If after your share of bull penis soup you find yourself hankering for a familiar brand burger, burrito, or pizza, don’t panic — the major cities feature (for better or worse) the omnipresent American fast food chains, such as Pizza Hut, Taco Bell, and Burger King. And yes, that most multi of multinationals has finally arrived in Ecuador — the Golden Arches first appeared on Quito’s horizon last October, and the line for a Big Mac still extends out the door.

If you’re the cook, street markets and stalls in major towns sell a good array of fruit and vegetables. You can also pick up exotic spices, as well as fresh picked herbs to make sauces, infusions, or remedies.

In need of some pre-packaged food? Supermarket chains in the big cities have enough variety to keep the average chef happy. If you’re dreaming of English blue cheese or German sausage, there are a handful of specialty stores and delis, particularly in the smarter districts of Quito, which will comfort those tastebuds that don’t realize just how far you are from home.


Seafood is popular and plentiful throughout Ecuador. Lobster dinners can be enjoyed along the coast and in major cities for very low prices. In Esmeraldas province on the northern coast, your tastebuds will happily discover a new culinary twist with “encocados,” seafood dishes prepared in coconut milk.

The signature dish of the country, however, is ceviche, a seafood dish marinated in lemon and onions — Ecuador’s answer to sushi. Unlike sushi however, Ecuadorian ceviche is always dished up with popcorn! Ceviche can be made of fish (de pescado), shrimp (de camarones), shellfish (de concha), squid (de calamari), or all of the above (mixta). Exercise caution, however, as improperly prepared ceviche –especially de concha– has become one of the primary vectors for cholera and other nasty bacteria. Most restaurants are aware of this and act accordingly, but choose your dining establishment wisely.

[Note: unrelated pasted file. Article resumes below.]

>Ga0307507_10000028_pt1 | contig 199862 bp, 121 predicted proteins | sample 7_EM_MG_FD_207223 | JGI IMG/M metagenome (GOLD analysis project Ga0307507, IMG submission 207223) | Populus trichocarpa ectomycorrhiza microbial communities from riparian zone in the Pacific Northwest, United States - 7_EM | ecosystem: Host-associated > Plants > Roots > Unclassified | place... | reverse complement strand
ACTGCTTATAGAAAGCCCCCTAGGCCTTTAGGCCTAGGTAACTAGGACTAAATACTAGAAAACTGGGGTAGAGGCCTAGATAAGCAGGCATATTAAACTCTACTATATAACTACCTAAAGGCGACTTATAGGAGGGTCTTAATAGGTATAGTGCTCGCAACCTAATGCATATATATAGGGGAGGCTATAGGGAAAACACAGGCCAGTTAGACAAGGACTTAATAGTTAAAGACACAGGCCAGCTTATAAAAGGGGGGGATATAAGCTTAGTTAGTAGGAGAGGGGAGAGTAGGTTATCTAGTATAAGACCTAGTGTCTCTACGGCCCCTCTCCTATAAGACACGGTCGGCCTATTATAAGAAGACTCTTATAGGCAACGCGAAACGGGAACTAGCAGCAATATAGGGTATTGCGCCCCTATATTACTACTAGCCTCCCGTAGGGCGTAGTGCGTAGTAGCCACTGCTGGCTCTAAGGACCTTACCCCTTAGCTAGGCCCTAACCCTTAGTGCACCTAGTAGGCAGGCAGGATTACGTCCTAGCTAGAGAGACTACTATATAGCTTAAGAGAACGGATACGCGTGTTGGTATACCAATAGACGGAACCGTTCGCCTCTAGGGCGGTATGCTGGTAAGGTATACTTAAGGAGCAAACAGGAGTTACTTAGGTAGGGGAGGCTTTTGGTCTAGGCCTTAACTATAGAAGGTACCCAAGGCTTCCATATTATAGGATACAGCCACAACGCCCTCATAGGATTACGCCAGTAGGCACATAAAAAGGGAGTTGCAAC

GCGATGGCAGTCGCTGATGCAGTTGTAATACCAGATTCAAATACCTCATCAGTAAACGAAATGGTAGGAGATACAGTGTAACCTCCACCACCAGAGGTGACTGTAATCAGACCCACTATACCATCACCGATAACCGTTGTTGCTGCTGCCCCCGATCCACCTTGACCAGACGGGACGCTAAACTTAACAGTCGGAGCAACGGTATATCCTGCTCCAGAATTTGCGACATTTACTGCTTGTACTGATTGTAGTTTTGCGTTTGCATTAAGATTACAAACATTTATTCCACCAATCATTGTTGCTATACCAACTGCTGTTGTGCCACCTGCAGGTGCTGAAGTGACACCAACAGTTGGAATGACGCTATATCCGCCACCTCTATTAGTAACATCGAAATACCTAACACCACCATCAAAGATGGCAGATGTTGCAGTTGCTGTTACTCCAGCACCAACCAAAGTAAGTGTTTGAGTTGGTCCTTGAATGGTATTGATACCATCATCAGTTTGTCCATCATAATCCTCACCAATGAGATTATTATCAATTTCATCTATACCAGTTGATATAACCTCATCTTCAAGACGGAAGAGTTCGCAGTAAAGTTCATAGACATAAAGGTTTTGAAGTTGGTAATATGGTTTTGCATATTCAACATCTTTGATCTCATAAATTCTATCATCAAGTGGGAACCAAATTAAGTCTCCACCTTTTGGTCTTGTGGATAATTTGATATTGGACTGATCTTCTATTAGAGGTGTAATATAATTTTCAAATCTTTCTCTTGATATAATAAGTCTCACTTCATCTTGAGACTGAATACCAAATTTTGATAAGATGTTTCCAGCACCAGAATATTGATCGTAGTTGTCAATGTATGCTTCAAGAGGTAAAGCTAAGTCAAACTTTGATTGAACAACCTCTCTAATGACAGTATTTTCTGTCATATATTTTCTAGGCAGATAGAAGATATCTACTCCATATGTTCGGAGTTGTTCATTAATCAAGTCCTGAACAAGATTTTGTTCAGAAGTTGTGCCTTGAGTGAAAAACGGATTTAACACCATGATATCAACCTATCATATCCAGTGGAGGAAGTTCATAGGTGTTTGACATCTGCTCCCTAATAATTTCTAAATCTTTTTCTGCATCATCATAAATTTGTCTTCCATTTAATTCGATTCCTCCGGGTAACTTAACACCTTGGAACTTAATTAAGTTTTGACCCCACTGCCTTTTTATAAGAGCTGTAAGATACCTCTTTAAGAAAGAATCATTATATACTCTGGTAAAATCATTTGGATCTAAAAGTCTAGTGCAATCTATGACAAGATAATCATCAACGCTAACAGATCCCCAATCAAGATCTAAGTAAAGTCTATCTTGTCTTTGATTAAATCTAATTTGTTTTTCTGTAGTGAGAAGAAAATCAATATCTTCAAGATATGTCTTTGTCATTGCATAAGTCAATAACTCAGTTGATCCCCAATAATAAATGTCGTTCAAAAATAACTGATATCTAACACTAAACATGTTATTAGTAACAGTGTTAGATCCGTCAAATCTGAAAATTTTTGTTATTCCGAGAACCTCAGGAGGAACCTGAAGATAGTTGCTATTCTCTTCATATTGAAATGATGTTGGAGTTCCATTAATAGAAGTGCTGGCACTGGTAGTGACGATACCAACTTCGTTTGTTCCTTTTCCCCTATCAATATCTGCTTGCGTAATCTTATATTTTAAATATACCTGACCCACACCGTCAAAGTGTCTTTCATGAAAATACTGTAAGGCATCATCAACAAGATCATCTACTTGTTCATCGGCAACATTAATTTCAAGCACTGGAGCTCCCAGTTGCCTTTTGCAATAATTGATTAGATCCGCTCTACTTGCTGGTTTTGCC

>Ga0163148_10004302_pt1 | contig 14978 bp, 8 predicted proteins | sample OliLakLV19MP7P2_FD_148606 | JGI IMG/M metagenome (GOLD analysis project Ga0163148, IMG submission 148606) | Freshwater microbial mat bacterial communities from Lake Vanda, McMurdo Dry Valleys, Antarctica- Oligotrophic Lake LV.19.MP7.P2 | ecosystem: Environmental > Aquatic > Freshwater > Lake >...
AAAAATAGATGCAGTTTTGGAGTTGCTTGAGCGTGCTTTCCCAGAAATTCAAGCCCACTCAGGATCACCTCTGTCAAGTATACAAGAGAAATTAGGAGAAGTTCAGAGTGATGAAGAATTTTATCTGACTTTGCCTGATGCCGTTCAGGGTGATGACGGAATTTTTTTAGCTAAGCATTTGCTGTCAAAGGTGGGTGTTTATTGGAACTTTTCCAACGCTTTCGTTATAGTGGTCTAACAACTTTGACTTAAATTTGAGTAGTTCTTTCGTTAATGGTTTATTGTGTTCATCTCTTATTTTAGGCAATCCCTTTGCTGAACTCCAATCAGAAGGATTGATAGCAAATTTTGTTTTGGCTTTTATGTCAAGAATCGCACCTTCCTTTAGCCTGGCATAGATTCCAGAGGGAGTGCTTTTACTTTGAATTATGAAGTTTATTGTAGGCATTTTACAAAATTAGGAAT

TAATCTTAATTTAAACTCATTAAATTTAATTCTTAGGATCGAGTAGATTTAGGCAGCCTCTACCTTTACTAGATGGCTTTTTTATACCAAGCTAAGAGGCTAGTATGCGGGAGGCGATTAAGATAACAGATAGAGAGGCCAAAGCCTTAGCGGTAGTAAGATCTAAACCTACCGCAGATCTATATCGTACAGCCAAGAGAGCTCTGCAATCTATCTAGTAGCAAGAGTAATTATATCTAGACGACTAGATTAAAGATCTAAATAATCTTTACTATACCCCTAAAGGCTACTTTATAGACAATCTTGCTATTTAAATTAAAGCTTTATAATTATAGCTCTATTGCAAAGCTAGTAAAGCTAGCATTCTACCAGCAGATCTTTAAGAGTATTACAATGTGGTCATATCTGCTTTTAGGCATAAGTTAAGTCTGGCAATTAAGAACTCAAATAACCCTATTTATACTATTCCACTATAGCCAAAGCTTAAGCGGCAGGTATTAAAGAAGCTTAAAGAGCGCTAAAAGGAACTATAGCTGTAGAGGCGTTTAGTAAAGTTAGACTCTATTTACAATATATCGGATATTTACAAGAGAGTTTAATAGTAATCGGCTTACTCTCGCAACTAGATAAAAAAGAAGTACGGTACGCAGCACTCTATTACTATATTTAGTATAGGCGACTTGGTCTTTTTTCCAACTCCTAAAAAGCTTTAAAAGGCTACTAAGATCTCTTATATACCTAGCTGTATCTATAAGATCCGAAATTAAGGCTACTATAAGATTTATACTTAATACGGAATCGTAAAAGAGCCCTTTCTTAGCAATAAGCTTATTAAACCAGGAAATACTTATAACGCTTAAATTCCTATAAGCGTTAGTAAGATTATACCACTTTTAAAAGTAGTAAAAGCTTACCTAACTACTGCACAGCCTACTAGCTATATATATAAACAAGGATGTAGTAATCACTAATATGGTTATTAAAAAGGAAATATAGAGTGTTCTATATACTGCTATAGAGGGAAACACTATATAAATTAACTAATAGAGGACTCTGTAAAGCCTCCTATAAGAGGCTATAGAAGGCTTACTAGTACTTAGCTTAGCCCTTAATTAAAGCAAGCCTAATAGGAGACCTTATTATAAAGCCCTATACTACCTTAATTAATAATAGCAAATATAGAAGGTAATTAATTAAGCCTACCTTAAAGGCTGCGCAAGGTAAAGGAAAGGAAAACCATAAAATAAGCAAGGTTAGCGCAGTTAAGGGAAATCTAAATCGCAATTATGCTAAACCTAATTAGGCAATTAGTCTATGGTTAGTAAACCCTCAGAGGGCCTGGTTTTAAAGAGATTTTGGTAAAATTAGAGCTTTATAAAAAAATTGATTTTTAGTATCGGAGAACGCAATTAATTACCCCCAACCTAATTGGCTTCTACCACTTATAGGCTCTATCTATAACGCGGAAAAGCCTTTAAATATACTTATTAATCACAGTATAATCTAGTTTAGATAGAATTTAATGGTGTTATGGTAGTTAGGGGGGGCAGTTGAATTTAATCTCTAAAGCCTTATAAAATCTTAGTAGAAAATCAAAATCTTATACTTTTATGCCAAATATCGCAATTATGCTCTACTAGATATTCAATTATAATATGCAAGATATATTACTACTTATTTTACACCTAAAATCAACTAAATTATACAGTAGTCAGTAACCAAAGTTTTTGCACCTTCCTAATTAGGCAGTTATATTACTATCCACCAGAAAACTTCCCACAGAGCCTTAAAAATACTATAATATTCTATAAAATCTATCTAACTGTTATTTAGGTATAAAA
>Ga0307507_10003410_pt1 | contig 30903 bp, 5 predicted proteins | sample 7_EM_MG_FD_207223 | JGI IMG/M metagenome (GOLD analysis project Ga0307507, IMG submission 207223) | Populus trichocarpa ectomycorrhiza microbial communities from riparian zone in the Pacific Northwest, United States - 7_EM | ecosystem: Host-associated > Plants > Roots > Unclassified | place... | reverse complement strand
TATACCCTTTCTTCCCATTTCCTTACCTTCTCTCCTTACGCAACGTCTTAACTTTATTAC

Vegetarians will be pleasantly surprised by the wide selection of vegetarian options in Quito, Otavalo, and Baos. Don’t expect too many menu options outside of these three cities, however. You will often find yourself ordering “pollo sin pollo” — the chicken plate without the chicken. You may get a few raised eyebrows, but at least your meal will be meat-free.

International Cuisine

As an up-and-coming cosmopolitan city, Quito also offers a good selection of international cuisine. If you fancy Argentinean steak, Italian pasta, Japanese sushi, or French fondue, you won’t be disappointed. Expect prices substansially lower than those in the United States or Europe. Chinese, Mexican, Cuban, Arabic, Indian, and vegetarian meals are available in Quito at reasonable prices. Outside of Quito and Guayaquil, only Baos offers a good mixture of international cuisine.

Vocabulary of food preparation:

  • Aperture: ƒ/2.8
  • Camera: X-T1
  • Taken: 2 April, 2016
  • Focal length: 23mm
  • ISO: 320
  • Shutter speed: 1/2000s